Birdie is the youngest daughter of Deck Lee, a Harvard-educated Black intellectual, and Sandy Lodge Lee, a white activist descended from blue bloods. It is 1975 when the story begins, and Birdie has spent her first eight years in Boston being home-schooled by her mother along with her older, darker skinned sister Cole. As their parents’ marriage disintegrates, Cole and Birdie create a safe imaginary space just for themselves: a make-believe land called Elemeno, a magical place where people come in all colors and speak a language that only the two of them understand.

Elemeno is the constant to which Birdie and Cole return time and again, even after they’re obligated to relinquish who they are. And that time comes quickly. Not long after Deck moves out, he takes up with a Black woman and displays a preference for Cole over Birdie. Then, when Sandy’s connection to a militant black power organization puts the FBI on her trail, she hastily sends Cole to live with Deck and his new girlfriend. Meanwhile, Sandy assumes the alias of Sheila Goldman, deciding that Birdie will flee with her and be known as Sheila’s Jewish daughter Jess. A white girl.

…there’s a quiet curiosity and defiance to Birdie, who moves from being a witness in the strangeness of her life to taking definitive action, rejecting the ill-fitting identities imposed upon her when she’s finally had enough.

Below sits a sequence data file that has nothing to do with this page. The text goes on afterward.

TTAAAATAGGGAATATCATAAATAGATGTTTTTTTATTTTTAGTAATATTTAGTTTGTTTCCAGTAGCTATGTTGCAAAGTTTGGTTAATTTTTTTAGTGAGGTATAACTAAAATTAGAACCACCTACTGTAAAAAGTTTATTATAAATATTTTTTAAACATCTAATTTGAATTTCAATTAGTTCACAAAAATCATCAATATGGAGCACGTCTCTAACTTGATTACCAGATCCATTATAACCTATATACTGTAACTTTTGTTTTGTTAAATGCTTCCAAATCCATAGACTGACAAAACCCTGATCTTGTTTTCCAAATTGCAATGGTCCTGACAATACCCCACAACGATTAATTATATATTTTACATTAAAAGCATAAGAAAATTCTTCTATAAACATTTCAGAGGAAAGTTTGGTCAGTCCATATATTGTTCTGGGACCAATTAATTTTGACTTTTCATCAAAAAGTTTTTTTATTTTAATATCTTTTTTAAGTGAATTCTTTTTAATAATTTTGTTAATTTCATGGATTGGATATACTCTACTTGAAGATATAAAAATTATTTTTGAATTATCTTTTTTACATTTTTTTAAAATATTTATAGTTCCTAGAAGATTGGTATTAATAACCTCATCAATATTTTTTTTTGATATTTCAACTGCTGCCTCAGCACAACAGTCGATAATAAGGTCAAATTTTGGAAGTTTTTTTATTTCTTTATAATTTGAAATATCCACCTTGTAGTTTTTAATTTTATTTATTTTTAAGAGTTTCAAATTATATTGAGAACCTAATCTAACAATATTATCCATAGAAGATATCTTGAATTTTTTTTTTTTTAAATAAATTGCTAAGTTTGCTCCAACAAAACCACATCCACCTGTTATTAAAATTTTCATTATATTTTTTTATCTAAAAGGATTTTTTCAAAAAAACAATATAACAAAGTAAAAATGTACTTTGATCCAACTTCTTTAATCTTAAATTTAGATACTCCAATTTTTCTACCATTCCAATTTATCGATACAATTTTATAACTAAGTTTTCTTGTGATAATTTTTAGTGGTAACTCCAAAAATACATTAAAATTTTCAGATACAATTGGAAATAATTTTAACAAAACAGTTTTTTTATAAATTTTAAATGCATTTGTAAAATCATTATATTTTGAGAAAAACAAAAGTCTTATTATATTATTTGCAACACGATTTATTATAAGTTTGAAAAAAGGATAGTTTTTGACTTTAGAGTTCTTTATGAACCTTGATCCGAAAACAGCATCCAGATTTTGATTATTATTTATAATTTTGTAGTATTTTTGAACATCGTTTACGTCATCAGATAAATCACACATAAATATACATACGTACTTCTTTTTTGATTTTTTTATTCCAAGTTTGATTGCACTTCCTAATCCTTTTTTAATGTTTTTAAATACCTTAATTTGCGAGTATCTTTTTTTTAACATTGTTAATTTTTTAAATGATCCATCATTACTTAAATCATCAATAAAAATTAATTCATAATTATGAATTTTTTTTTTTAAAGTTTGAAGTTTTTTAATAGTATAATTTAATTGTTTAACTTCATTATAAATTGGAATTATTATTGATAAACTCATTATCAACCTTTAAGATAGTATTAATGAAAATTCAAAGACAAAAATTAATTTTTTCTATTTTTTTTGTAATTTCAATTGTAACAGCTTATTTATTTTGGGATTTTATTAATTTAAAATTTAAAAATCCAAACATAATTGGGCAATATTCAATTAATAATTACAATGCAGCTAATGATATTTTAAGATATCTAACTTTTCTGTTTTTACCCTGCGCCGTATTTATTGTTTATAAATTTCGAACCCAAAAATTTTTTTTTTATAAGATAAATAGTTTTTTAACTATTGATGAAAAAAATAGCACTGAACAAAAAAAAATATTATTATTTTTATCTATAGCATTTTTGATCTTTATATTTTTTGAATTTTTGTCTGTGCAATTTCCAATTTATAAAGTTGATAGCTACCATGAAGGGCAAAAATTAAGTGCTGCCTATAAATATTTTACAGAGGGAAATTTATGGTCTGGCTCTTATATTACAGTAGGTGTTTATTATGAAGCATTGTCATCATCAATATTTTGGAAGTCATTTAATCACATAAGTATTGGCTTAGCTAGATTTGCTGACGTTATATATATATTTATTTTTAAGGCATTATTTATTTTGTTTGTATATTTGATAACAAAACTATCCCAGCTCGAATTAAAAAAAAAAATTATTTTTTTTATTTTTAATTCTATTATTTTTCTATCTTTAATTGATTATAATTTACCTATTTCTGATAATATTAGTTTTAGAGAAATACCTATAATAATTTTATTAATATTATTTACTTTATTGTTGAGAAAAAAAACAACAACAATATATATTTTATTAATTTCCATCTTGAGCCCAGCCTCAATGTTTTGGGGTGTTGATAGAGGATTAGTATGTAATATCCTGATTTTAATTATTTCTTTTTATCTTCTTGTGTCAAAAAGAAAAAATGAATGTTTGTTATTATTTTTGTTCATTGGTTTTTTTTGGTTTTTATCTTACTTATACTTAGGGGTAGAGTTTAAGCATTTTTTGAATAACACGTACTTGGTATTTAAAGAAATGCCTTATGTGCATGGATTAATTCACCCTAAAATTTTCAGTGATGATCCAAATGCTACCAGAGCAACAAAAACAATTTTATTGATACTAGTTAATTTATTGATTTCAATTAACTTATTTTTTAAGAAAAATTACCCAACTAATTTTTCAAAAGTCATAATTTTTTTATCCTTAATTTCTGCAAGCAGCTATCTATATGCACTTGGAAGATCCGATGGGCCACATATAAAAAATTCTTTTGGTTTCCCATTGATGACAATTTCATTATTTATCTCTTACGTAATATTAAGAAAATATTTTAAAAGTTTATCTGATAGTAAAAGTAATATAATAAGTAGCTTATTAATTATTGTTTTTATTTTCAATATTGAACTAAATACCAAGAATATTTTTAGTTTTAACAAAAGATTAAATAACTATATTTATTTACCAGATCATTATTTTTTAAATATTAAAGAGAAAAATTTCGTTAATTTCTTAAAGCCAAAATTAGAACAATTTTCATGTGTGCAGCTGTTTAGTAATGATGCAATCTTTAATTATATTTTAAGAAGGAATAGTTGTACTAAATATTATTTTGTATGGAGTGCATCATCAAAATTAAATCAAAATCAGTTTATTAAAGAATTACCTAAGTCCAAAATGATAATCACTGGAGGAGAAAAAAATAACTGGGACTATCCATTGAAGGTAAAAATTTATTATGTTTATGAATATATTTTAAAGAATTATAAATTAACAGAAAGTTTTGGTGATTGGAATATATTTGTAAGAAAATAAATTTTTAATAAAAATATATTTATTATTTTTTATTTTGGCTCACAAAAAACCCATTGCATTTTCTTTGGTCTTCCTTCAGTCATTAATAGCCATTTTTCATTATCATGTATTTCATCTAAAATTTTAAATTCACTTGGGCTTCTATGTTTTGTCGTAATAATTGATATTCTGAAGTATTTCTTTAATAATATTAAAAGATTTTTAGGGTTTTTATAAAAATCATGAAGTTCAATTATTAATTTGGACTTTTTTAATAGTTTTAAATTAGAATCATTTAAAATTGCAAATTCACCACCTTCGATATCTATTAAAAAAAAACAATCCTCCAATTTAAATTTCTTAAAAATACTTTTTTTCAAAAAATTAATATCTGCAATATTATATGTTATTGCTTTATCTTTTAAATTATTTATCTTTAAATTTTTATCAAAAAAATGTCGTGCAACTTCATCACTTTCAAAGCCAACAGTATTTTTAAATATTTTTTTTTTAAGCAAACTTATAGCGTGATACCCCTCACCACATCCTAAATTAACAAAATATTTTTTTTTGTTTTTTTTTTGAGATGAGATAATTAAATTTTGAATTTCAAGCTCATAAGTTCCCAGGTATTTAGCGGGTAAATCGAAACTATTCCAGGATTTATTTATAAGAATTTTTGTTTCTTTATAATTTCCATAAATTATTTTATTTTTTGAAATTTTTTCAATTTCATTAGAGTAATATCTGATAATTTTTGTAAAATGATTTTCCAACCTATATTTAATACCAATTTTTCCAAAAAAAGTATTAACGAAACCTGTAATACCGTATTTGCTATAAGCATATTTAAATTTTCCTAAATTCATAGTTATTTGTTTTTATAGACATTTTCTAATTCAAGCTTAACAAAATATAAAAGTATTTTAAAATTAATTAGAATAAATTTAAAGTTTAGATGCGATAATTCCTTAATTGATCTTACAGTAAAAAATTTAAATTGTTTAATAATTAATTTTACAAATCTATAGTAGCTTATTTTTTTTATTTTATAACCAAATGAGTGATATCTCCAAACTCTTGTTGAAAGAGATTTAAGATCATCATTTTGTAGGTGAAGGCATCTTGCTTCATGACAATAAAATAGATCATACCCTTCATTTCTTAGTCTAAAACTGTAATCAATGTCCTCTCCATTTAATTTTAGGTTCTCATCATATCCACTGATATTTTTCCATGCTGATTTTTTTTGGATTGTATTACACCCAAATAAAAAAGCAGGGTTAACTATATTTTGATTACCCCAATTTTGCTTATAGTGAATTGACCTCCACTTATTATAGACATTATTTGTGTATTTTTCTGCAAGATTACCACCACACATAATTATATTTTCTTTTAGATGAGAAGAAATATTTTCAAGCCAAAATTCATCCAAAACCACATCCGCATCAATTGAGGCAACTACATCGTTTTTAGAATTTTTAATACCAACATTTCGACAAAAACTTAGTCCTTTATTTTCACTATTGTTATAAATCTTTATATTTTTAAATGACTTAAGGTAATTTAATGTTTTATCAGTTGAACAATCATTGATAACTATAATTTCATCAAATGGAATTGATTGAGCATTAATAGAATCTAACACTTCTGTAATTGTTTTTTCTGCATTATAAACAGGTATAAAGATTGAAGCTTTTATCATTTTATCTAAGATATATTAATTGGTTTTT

Birdie disappears into the sea of whiteness, bouncing through uncharted territory for years, drifting from safe house to commune, until her mother decides to start a new life in one of most racially homogenous towns in New Hampshire.

Senna writes Birdie with fragility when she’s younger, a delicacy that hardens in relief after she has her first experience with kids of her own age, during a brief stint at a Black power school in Boston before she and her mother head out on the lam. But her wry, self-protecting edge sharpens as she comes of age in this familiar-but-foreign land.

Senna’s portrayal of Sandy becomes less forgiving, however, which is interesting. Sandy’s liberal naiveté and her need to find the acceptance she never received in her marriage subsumes Birdie’s ache to exist as her true self. But Sandy’s only costume is weight loss; she doesn’t have to abandon her blood, her culture, and her name.

Birdie’s contortions to maintain her disguise, meanwhile, are more curious to witness than they are tragic; if there’s an anger or a sadness in her, it’s at witnessing her mother compromise herself to satisfy her fear, and her father fall so far into his obsession with race and being “Black enough” that he reduces his children to experiments that prove his theories.

Senna grants Birdie a sense of peace and resolution as the book comes to an end, although she’s still on her journey. That is probably apt. As a society, we’re all traveling the road to acceptance where race is concerned…but we’re a long way from being there yet.

Melanie McFarland

Review by

Melanie McFarland is a Seattle-based writer who serves on the board of the Television Critics Association. Her work has appeared in the Seattle Post-Intelligencer, The Seattle Times, Variety and Salon, among other outlets. Follow her on Twitter: @McTelevision.

Tabitha Brown

Illustration by

Tabitha Brown is an illustrator/designer in Illinois, USA. Her work has been featured on Huffington Post, Design Milk, and Hallmark Mahogany Cards. When she is not drawing she is adding movies to her Hulu queue and books to her Goodreads "to read" list. She hopes to get through a quarter of her Hulu and Goodreads queue by the year 2040.